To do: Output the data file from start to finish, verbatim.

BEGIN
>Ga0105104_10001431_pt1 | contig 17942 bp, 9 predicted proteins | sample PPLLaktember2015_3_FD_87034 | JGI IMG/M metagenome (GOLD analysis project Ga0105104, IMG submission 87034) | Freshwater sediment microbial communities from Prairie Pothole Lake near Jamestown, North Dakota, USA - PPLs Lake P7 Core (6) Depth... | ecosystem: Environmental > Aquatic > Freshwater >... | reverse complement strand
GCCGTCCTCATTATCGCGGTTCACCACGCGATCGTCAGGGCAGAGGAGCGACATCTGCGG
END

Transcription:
>Ga0105104_10001431_pt1 | contig 17942 bp, 9 predicted proteins | sample PPLLaktember2015_3_FD_87034 | JGI IMG/M metagenome (GOLD analysis project Ga0105104, IMG submission 87034) | Freshwater sediment microbial communities from Prairie Pothole Lake near Jamestown, North Dakota, USA - PPLs Lake P7 Core (6) Depth... | ecosystem: Environmental > Aquatic > Freshwater >... | reverse complement strand
GCCGTCCTCATTATCGCGGTTCACCACGCGATCGTCAGGGCAGAGGAGCGACATCTGCGG